Earlier this week, Utah Sen. Mike Lee introduced a bill to repeal the Jones Act. The act, passed in 1920, stipulates that cargo shipped between domestic ports must be transported by ships that are domestically built, flagged and crewed. These restrictions prevent foreign competitors from shipping goods across our inland waterways, significantly increasing transportation costs. Consequently, U.S. consumers pay unnecessarily high retail prices.
Americans living in Hawaii, Alaska and Puerto Rico, who are reliant on waterborne transportation, are harmed the most. In addition to burdening these places with inflated prices, the Jones Act keeps foreign ships from bringing life-saving humanitarian aid in the wake of natural disasters such as Hurricane Maria.
Supporters of the Jones Act claim it is necessary for a vibrant U.S. shipping industry and a merchant marine necessary for national defense. But the effect of the law has been the opposite. U.S.-built coastal and feeder ships typically cost more than $190 million, versus $30 million for a similar foreign-built ship. The higher cost means fewer ships are bought. This partially explains why the active number of U.S. shipyards has declined over time. It also helps explain why the number of large, militarily useful merchant marine ships has dwindled and the remaining fleet is decrepit. The average U.S. ship (excluding tankers) is 30 years old, compared with an average of 19 years for the 36 countries in the world trade group Organization for Economic Cooperation and Development.
The argument that the merchant marine is necessary for national defense is simply untrue. The percentage of military cargo deployed by civilian ships in recent military engagements was small. During the Gulf and Iraq wars, foreign-flagged ships transported almost three times more.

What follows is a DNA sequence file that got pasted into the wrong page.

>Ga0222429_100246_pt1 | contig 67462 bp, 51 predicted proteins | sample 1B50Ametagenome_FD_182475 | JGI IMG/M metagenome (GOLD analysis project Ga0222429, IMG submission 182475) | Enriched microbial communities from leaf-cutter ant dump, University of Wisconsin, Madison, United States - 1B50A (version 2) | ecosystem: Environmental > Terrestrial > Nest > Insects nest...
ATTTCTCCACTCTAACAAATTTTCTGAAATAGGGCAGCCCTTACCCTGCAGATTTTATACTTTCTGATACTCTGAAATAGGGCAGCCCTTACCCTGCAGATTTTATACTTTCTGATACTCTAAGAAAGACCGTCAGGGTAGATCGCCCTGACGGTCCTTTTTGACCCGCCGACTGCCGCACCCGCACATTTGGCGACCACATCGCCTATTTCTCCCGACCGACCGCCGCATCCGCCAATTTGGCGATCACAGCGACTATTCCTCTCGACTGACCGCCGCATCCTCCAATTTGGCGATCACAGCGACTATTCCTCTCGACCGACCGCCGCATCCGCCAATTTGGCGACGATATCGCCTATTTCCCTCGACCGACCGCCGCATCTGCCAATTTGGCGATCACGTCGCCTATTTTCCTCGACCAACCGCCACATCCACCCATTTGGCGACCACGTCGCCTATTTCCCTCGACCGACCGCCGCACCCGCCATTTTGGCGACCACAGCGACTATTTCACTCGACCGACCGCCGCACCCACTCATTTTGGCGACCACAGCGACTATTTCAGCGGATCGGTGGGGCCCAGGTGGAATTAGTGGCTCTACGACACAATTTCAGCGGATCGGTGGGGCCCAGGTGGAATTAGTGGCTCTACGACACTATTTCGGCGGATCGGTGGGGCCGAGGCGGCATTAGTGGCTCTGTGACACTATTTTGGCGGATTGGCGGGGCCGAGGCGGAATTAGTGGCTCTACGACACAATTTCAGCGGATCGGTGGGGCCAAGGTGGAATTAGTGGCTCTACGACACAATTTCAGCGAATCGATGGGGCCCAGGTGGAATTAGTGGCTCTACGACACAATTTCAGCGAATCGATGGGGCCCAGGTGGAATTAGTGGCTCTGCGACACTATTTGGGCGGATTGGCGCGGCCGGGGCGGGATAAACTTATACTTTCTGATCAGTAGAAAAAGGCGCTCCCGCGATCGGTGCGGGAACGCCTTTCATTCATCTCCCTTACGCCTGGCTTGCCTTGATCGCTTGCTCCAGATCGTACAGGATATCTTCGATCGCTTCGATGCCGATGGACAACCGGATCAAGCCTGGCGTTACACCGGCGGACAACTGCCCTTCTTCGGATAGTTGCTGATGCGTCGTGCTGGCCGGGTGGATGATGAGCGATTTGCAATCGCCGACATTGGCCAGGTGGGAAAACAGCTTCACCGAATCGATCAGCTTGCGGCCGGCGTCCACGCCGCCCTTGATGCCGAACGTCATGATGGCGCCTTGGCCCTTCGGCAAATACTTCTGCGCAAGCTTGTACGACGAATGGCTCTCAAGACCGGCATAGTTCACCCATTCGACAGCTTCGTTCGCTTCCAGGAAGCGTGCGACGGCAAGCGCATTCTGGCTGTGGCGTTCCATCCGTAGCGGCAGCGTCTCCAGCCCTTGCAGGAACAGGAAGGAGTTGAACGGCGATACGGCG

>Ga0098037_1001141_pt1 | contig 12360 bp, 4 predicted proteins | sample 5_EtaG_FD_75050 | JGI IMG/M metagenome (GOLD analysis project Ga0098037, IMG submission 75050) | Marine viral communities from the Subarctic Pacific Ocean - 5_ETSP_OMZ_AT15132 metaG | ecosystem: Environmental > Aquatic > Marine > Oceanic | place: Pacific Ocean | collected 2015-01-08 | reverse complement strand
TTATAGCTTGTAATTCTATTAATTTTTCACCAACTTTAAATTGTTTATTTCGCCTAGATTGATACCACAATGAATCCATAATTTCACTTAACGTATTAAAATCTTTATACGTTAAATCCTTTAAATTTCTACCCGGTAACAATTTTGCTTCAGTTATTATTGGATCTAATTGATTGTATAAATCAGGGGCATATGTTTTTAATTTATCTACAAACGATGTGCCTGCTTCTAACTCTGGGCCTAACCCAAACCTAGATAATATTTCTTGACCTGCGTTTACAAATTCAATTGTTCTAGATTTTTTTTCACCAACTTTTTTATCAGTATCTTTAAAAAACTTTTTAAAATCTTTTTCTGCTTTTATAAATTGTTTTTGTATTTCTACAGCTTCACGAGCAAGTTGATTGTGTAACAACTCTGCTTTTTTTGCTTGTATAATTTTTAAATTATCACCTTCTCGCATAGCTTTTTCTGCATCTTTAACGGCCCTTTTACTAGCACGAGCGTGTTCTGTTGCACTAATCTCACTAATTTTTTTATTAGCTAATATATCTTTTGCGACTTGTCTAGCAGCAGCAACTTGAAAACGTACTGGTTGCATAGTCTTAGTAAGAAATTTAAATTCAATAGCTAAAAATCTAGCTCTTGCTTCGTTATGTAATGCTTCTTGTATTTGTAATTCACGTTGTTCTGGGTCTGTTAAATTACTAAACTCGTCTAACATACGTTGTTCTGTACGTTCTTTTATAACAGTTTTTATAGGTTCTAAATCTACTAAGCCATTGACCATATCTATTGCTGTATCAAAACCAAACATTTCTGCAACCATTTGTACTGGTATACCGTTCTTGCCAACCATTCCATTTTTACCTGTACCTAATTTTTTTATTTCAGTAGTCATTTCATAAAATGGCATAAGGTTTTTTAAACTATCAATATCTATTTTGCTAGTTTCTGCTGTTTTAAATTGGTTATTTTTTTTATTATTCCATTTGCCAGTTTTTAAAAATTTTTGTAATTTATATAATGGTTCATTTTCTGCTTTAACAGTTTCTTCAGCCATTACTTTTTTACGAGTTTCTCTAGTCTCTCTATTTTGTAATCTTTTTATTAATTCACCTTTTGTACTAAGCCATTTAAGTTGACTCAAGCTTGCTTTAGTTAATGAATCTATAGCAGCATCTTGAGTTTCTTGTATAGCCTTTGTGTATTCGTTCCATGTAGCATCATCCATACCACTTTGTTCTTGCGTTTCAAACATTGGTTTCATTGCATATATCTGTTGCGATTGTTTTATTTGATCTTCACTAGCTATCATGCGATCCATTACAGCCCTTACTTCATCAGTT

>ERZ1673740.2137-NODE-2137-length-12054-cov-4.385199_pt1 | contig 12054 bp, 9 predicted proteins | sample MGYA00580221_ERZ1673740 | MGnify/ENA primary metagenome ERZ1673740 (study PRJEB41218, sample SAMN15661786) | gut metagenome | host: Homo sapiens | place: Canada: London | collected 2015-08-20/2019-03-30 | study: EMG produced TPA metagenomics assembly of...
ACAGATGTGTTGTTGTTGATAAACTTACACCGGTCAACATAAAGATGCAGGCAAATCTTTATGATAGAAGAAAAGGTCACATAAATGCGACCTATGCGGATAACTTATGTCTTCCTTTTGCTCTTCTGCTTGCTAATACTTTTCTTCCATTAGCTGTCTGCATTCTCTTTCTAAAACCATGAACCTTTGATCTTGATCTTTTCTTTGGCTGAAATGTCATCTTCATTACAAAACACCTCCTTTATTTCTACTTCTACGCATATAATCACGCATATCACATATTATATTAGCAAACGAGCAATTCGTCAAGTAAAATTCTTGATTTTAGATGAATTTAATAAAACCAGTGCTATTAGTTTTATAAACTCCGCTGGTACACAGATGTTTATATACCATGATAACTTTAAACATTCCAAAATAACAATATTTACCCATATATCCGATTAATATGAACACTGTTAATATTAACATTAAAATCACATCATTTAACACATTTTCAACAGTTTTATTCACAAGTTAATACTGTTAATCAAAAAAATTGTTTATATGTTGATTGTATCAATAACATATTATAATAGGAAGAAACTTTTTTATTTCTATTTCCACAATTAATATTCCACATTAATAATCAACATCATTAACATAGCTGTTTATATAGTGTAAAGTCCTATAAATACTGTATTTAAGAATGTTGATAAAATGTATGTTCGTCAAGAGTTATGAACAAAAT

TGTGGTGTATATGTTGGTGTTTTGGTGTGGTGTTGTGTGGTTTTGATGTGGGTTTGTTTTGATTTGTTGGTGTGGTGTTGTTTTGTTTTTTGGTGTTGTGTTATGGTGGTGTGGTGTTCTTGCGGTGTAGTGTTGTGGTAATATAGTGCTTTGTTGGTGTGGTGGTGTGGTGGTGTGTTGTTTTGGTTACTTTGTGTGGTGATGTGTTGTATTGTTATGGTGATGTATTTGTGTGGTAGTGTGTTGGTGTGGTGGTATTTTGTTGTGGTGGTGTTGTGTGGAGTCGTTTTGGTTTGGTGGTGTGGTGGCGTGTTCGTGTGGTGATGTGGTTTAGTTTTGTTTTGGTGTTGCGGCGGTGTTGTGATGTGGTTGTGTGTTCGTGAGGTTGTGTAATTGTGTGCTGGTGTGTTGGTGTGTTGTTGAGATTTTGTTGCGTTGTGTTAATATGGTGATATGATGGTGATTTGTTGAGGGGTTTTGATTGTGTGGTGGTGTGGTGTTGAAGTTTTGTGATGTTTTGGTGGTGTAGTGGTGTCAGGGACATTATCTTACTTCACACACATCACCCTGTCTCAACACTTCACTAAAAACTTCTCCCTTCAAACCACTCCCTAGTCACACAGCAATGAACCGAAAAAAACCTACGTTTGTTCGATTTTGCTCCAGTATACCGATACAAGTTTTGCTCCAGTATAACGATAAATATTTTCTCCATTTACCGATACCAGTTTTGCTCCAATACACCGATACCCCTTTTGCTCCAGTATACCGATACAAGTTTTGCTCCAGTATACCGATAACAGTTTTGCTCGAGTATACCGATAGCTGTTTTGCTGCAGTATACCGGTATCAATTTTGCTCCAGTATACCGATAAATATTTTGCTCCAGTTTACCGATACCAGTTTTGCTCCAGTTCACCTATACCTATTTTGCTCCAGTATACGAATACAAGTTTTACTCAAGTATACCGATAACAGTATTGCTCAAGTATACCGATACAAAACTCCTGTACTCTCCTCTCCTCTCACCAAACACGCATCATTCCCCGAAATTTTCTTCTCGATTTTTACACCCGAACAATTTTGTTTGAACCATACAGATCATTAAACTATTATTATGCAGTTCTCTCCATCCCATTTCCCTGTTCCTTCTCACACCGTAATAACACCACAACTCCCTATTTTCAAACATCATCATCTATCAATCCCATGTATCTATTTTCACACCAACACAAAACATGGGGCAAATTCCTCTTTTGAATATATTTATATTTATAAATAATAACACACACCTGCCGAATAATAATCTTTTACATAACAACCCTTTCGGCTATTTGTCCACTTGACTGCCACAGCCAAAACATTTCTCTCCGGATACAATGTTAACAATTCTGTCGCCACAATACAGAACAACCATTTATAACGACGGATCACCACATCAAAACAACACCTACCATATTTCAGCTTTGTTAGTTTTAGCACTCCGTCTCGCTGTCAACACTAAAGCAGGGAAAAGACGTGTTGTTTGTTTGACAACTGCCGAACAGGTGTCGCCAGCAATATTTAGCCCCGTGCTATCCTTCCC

The real motivation behind the Jones Act is special-interest politics. Outlawing foreign competition creates a special privilege for domestic shipping interests that they lobby hard to retain. And while the costs to consumers and other businesses outweigh the benefits to the domestic industry, these costs are spread over millions of consumers and firms. To no surprise, most voters are unaware of these costs and have little incentive to oppose them.
There’s always something sad about an inefficient domestic industry struggling for relevance in a global economy after it’s no longer competitive. We’d almost shed a tear, if it weren’t for the rapacity with which the industry clings to its special protections and the audacity of the politicians bestowing such privilege under the thin veneer of national defense. The Jones Act damages the U.S. economy. Its repeal is long overdue.•
Bohanon and Curott are professors of economics at Ball State University. Send comments to firstname.lastname@example.org.